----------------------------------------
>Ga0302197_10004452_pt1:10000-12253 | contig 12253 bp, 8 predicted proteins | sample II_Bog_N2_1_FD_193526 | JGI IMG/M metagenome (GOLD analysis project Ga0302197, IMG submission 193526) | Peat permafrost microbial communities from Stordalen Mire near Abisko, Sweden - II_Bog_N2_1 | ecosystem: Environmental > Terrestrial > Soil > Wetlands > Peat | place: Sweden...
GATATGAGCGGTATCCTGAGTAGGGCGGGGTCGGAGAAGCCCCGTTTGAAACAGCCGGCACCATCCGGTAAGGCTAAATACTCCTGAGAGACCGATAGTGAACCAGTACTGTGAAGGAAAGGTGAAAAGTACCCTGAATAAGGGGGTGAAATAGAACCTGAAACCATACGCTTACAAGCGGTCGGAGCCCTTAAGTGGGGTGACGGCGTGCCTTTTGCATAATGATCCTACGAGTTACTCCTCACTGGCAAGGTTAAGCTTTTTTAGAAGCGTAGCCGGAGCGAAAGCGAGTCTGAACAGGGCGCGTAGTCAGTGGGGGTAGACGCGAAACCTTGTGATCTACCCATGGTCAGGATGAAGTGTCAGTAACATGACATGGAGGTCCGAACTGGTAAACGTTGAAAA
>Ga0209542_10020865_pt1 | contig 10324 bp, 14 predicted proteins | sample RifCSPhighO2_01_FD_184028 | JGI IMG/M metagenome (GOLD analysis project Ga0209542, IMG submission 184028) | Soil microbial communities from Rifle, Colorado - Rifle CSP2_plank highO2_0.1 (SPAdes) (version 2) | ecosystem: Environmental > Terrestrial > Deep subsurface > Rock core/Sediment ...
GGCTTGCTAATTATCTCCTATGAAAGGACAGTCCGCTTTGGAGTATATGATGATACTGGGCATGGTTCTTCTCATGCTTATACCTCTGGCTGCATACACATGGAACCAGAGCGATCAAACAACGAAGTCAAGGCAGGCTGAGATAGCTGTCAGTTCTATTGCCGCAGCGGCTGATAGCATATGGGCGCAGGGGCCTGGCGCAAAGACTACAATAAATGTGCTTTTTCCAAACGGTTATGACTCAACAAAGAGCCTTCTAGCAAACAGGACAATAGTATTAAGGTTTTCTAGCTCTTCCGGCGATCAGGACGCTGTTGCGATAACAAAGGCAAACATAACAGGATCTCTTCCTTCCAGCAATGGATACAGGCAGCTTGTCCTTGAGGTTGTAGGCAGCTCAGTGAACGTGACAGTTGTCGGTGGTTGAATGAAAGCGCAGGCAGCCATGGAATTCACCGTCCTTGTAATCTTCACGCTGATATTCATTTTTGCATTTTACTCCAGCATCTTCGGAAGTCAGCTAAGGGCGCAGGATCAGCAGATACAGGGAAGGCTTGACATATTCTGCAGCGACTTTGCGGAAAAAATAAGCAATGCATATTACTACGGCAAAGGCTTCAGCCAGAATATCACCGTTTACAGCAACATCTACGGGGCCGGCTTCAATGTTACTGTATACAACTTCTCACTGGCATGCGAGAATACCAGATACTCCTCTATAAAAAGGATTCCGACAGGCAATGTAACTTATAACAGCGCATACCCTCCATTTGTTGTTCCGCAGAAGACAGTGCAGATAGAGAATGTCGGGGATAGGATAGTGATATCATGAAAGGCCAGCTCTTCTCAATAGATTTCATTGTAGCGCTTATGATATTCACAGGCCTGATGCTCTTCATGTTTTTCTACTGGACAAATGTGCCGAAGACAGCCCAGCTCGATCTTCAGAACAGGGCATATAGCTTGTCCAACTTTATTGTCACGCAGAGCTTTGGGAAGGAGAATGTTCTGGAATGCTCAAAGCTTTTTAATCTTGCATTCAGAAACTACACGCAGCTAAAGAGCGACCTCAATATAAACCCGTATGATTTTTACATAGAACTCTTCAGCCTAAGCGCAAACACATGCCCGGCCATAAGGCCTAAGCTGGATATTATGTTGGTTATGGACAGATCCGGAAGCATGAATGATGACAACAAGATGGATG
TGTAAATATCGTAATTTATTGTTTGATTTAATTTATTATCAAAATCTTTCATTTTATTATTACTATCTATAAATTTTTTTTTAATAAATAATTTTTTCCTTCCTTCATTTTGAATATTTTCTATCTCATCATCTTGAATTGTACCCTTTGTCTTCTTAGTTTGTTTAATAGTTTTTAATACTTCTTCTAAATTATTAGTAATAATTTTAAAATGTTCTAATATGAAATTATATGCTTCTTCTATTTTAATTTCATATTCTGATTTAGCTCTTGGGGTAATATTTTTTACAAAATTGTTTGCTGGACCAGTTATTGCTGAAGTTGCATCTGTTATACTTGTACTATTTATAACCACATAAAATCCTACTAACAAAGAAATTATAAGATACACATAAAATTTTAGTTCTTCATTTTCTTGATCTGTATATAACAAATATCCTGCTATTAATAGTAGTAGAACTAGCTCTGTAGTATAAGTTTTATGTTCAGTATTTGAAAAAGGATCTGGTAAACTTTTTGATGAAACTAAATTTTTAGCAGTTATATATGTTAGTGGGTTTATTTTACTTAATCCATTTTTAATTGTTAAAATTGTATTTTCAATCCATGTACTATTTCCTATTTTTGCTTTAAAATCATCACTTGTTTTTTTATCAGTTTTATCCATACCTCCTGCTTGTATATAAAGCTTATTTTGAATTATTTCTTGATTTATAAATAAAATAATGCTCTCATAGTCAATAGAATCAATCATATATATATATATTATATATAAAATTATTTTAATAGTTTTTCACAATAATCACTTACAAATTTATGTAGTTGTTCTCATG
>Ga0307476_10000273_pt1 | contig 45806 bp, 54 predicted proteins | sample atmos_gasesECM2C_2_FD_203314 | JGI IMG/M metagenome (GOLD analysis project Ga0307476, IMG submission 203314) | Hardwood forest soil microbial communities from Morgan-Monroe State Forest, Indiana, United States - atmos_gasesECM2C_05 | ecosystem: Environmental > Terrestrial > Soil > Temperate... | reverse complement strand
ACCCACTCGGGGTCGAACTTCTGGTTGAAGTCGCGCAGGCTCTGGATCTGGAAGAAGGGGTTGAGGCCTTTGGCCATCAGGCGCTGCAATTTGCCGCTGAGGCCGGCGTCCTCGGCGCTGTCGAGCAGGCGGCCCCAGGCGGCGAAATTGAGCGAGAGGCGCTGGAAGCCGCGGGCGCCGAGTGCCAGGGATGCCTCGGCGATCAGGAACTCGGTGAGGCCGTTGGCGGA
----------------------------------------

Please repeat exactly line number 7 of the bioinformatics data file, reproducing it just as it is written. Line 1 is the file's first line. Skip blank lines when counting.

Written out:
ACCCACTCGGGGTCGAACTTCTGGTTGAAGTCGCGCAGGCTCTGGATCTGGAAGAAGGGGTTGAGGCCTTTGGCCATCAGGCGCTGCAATTTGCCGCTGAGGCCGGCGTCCTCGGCGCTGTCGAGCAGGCGGCCCCAGGCGGCGAAATTGAGCGAGAGGCGCTGGAAGCCGCGGGCGCCGAGTGCCAGGGATGCCTCGGCGATCAGGAACTCGGTGAGGCCGTTGGCGGA